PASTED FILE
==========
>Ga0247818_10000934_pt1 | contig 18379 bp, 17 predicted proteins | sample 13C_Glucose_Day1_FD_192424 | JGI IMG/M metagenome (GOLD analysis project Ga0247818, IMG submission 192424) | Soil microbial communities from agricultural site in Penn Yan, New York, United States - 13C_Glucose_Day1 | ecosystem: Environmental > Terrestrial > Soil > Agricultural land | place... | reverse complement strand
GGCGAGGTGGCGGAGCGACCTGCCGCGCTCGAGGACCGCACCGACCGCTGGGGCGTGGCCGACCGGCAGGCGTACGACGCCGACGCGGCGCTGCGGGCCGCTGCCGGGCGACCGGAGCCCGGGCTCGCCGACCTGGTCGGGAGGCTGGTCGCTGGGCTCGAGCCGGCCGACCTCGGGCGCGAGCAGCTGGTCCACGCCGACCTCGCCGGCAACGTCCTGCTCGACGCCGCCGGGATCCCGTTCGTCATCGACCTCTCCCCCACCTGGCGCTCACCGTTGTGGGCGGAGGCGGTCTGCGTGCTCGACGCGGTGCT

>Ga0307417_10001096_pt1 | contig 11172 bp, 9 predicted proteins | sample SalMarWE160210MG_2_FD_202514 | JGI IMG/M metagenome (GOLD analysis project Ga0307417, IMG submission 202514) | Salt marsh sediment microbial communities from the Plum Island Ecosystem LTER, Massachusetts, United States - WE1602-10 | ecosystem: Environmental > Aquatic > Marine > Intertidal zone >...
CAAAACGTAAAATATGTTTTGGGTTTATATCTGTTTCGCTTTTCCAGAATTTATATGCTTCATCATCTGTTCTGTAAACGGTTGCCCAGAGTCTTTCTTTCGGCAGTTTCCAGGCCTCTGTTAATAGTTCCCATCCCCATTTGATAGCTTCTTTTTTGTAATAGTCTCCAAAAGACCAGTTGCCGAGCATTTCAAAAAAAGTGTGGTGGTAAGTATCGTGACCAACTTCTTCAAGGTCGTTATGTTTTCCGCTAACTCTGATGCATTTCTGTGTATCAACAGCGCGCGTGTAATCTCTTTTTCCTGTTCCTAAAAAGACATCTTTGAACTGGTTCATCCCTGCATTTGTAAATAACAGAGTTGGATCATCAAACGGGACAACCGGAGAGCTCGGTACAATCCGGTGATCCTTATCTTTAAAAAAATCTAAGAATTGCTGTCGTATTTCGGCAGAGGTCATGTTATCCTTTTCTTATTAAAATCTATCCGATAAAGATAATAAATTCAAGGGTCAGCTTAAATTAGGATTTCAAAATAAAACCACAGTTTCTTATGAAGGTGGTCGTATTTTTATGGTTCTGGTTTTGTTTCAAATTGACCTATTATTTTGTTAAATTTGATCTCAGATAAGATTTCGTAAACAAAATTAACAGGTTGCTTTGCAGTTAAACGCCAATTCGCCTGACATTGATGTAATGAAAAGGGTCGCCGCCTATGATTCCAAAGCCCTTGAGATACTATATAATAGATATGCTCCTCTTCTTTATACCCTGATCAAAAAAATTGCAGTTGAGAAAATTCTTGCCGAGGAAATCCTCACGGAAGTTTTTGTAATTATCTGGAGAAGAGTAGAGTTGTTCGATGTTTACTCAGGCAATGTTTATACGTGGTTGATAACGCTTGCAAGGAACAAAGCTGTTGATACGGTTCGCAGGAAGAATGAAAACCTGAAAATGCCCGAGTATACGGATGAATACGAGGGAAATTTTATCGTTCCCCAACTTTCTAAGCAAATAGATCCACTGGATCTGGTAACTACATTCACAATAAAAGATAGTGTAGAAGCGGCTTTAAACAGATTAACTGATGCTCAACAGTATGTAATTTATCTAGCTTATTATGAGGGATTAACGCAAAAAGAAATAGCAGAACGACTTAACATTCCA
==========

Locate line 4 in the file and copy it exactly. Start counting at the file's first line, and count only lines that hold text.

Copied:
CAAAACGTAAAATATGTTTTGGGTTTATATCTGTTTCGCTTTTCCAGAATTTATATGCTTCATCATCTGTTCTGTAAACGGTTGCCCAGAGTCTTTCTTTCGGCAGTTTCCAGGCCTCTGTTAATAGTTCCCATCCCCATTTGATAGCTTCTTTTTTGTAATAGTCTCCAAAAGACCAGTTGCCGAGCATTTCAAAAAAAGTGTGGTGGTAAGTATCGTGACCAACTTCTTCAAGGTCGTTATGTTTTCCGCTAACTCTGATGCATTTCTGTGTATCAACAGCGCGCGTGTAATCTCTTTTTCCTGTTCCTAAAAAGACATCTTTGAACTGGTTCATCCCTGCATTTGTAAATAACAGAGTTGGATCATCAAACGGGACAACCGGAGAGCTCGGTACAATCCGGTGATCCTTATCTTTAAAAAAATCTAAGAATTGCTGTCGTATTTCGGCAGAGGTCATGTTATCCTTTTCTTATTAAAATCTATCCGATAAAGATAATAAATTCAAGGGTCAGCTTAAATTAGGATTTCAAAATAAAACCACAGTTTCTTATGAAGGTGGTCGTATTTTTATGGTTCTGGTTTTGTTTCAAATTGACCTATTATTTTGTTAAATTTGATCTCAGATAAGATTTCGTAAACAAAATTAACAGGTTGCTTTGCAGTTAAACGCCAATTCGCCTGACATTGATGTAATGAAAAGGGTCGCCGCCTATGATTCCAAAGCCCTTGAGATACTATATAATAGATATGCTCCTCTTCTTTATACCCTGATCAAAAAAATTGCAGTTGAGAAAATTCTTGCCGAGGAAATCCTCACGGAAGTTTTTGTAATTATCTGGAGAAGAGTAGAGTTGTTCGATGTTTACTCAGGCAATGTTTATACGTGGTTGATAACGCTTGCAAGGAACAAAGCTGTTGATACGGTTCGCAGGAAGAATGAAAACCTGAAAATGCCCGAGTATACGGATGAATACGAGGGAAATTTTATCGTTCCCCAACTTTCTAAGCAAATAGATCCACTGGATCTGGTAACTACATTCACAATAAAAGATAGTGTAGAAGCGGCTTTAAACAGATTAACTGATGCTCAACAGTATGTAATTTATCTAGCTTATTATGAGGGATTAACGCAAAAAGAAATAGCAGAACGACTTAACATTCCA